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EXPLORE:

Use the following activities to investigate related topics on the web.
Alternative 1: Deepening the Inquiry—What role did the doctrine of nonviolence play in the Montgomery Bus Boycott?
  1. Go to http://www.stanford.edu/group/King/ and click on “King Papers Project” on the top menu. Then, click on “King Encyclopedia” in the bottom right-hand box called King Resources.
  2. Click on “Nonviolent Resistance” and read the text.
  3. Choose one of the following people, and search the internet for a piece of their writing that deals with nonviolent protest. (Suggested links are provided, but feel free to search other links. Be sure to cite the link you decide to use).
  4. Skim through the documents and find one paragraph that deals with nonviolent protest or civil disobedience. Answer the following question:
      Evaluate the Source
    • What sort of document have you found? (Is it a letter? Book? Speech?) When was it written? How might that information matter?
    • How well do you think the document represents the views of the person you’re investigating? Why might you need to consult other documents in order to get a clearer picture?
      Examining Nonviolence
    • How does the author justify nonviolence in the paragraph you’ve chosen?
    • How might this writing have influenced Martin Luther King, Jr. and the organizers of the Montgomery Bus Boycott?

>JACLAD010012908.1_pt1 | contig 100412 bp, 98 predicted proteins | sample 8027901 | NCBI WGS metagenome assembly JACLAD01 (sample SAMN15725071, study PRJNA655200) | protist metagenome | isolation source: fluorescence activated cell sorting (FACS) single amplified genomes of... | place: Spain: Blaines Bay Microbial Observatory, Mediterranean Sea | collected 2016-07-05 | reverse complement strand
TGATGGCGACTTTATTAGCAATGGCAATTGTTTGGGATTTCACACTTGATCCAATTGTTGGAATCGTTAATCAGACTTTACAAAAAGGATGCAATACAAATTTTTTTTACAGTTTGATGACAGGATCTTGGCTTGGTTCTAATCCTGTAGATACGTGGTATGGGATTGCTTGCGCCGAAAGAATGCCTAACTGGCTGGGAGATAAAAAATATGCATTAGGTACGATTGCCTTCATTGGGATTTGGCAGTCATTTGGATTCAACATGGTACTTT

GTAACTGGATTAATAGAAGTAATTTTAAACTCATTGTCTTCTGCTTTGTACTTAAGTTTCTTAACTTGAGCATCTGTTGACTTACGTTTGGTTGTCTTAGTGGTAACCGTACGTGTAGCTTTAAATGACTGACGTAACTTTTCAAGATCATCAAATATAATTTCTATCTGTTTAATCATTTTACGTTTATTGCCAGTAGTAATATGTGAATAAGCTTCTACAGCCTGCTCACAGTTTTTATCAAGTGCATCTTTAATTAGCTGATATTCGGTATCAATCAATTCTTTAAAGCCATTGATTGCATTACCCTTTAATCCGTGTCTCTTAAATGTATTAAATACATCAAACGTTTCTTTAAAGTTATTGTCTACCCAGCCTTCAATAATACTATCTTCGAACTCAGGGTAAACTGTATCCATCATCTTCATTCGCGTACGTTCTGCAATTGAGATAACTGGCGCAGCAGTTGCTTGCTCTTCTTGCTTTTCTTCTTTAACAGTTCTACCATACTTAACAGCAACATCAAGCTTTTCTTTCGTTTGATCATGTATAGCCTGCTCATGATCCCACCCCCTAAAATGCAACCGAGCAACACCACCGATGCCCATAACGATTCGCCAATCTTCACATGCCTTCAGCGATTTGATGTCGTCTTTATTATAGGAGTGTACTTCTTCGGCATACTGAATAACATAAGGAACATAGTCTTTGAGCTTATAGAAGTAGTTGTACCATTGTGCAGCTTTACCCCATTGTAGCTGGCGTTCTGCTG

• What additional information did you learn about the ideas and philosophy of nonviolence?
Alternative 2: Broadening the Inquiry— Who was involved in the Civil Rights Movement?
  1. The sites below contain dozens of oral histories of Civil Rights activists. Choose one oral history, skim through it, and pick one or two topics to focus on and read carefully. Answer the questions below.
  2. Examining the Civil Rights Movement
    • Who is the person interviewed? How did the person first become involved in the movement? What role did they play in the movement?
    • When was the interview conducted? Did the person seem to remember events with detail? Which stories seemed most important to the person? How could you tell?
    • What new information about the Civil Rights Movement did you gain from reading this oral history? What background knowledge do you need to have to understand the oral history?
    • How did this person’s story fit with other accounts you have read about these events? Include examples in your answer.
  3. Examining Oral Histories
      Skim through it, pick one or two topics to focus on, and answer the following questions.
    • How does the second person’s involvement in the Civil Right’s Movement compare to the first person’s?
    • Compare the pacing of the two interviews: did each person speak in long paragraphs or in short sentences? Did the interviewer have to ask many questions in one of the interviews but not the other? Did one person remember more details than the other?
    • What are the benefits of using oral histories to learn about a period of history? What are some of the drawbacks?